News Leadership 3.0

August 03, 2009

Entrepreneurship 101: Use the free stuff

In a guest post, entrepreneurial journalist Julia Scott of BargainBabe.com, lists nine steps - free or low cost - to starting a Web site and a business that helps people save money

Julia Scott is an entrepreneurial journalist, professional speaker, and blogger at BargainBabe.com, which helps people save money on everyday expenses. She just launched a second site, BargainBabeLA.com, which helps Angelenos save money using Google maps. Scott was a fellow in Knight Digital Media Center’s News Entrepreneur Boot Camp in May and I’ve asked her to write an occasional guest post about her adventures in creating BargainBabe.com.

By Julia Scott

People often ask me how I got my website BargainBabe.com up and running for nothing. My answer is simple. I had no money so I found ways to do it for (almost) free.

1. I chose a site name and slogan - free!

2. I established a Wordpress blog - free!

3. I purchased a domain name ~ $8/year at GoDaddy.com if someone doesn’t already own the url (it’s usually $10 but there are often coupons). That’s dirt cheap real estate.

4. I arranged hosting for my site ~ $10/month.

5. I relied on the talents of my wonderful friends, including a graphic designer who developed my banner and a glamorous, cartoony version of me that you can peek at on my About page. A professional photographer-friend snapped the picture that is on my homepage and my techie husband and cousin did hours of back end work on the site to make it look professional and unique - free!

6. I churned out a ton of blog posts, created a blogroll, and set up a free email newsletter for readers to receive my blog posts through Feedblitz. I’ve had mixed results with Feedblitz but on the whole things have been excellent for the price - free!

7. I wrote press releases and contacted local media to get publicity for my site - free!

8. I emailed and Twittered (@bargainbabe) with other personal finance writers to join my niche’s conversation online. Linking to others and asking them to link to me did great things for my SEO - free!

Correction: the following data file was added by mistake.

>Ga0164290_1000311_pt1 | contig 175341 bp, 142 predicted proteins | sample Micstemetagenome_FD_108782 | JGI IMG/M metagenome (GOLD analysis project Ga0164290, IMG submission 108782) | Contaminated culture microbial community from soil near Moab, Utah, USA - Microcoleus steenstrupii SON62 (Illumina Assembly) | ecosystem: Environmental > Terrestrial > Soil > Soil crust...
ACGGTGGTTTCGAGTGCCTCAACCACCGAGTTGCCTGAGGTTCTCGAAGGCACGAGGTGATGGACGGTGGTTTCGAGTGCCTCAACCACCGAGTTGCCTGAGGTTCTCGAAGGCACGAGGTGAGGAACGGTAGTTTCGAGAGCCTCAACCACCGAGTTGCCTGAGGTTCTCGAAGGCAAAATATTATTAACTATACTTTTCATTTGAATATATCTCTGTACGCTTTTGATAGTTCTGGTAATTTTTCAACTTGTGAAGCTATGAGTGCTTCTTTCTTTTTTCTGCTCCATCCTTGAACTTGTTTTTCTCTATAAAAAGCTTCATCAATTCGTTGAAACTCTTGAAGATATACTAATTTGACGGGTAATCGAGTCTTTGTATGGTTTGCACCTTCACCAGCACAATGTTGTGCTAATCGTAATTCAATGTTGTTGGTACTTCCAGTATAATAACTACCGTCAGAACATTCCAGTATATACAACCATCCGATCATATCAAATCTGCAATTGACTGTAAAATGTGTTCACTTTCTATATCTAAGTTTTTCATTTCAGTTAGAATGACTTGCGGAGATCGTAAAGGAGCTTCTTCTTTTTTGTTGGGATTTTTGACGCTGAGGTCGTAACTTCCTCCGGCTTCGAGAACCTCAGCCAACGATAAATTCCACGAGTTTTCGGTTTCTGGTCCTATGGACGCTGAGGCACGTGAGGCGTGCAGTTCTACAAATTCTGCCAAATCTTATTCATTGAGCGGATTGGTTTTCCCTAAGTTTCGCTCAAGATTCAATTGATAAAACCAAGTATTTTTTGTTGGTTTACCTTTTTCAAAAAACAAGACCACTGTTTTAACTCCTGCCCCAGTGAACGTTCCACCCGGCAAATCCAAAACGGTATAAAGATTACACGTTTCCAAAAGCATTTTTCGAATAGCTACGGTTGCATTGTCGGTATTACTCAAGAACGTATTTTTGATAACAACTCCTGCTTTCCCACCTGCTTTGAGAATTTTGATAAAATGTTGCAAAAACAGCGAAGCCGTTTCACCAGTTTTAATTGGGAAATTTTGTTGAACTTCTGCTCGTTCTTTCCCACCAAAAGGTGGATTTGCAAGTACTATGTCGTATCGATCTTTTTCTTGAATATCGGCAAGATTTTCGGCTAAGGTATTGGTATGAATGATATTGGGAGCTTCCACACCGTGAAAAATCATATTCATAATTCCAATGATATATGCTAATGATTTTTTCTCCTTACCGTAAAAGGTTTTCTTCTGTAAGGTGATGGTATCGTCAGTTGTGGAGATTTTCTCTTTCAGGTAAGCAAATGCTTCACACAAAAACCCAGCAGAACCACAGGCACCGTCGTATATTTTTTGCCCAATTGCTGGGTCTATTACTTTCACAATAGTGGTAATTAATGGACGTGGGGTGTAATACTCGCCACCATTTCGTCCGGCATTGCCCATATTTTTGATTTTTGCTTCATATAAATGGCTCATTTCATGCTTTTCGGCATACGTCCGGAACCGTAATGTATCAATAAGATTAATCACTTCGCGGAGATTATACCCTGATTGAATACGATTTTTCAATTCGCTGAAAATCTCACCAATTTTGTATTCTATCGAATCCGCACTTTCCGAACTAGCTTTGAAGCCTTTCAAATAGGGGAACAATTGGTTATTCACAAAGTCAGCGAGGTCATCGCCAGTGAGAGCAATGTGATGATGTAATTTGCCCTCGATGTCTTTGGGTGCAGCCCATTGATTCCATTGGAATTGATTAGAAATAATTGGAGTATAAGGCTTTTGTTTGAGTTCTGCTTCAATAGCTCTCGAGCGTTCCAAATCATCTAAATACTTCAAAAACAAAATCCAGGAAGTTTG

9. I continue to provide useful, practical tips on saving money written in my distinct voice. I constantly poll readers and ask them for feedback on what they want to read about, what they think of an issue, or ask them to share their two cents. Building a community around my site increases loyalty and stickiness - free!

Creating my online website and business set me back just a few dollars. The real cost is my time. I do the vast majority of the work myself (I have a fantastic intern and Bargain Hubby regularly does tech maintenance) so the most pressing dilemma is how to invest my time. Everyday I have 100 things I absolutely must do. But I can only do about seven of them. Spending money is off the table, but how I spend my time will make or break my business. If you are bootstrapping your website, it is likely you will face the same time management challenges.

Later this week: Julia Scott on the challenges and opportunities of making money off a niche website.

April 20, 2009

Social media class: Into the networks

KDMC/NewsU classmates dive into Facebook, LinkedIn and Twitter for this week’s assignments

Here are instructor Paul Gillin’s assignments for the online class “Using Social Media to Build Audience,” for those who want to follow along:

While different social networks abound, we are going to focus this week on three that are popular and distinct: Facebook, Twitter and LinkedIn.

We’d like you to spend some time on each of these networks during the course so you understand how they work as you develop your organization’s online strategy and social media project.

We’re less interested in your becoming expert users (although that would be nice) than in giving you an opportunity to understand the appeal of these networks to their members. Among the advantages are: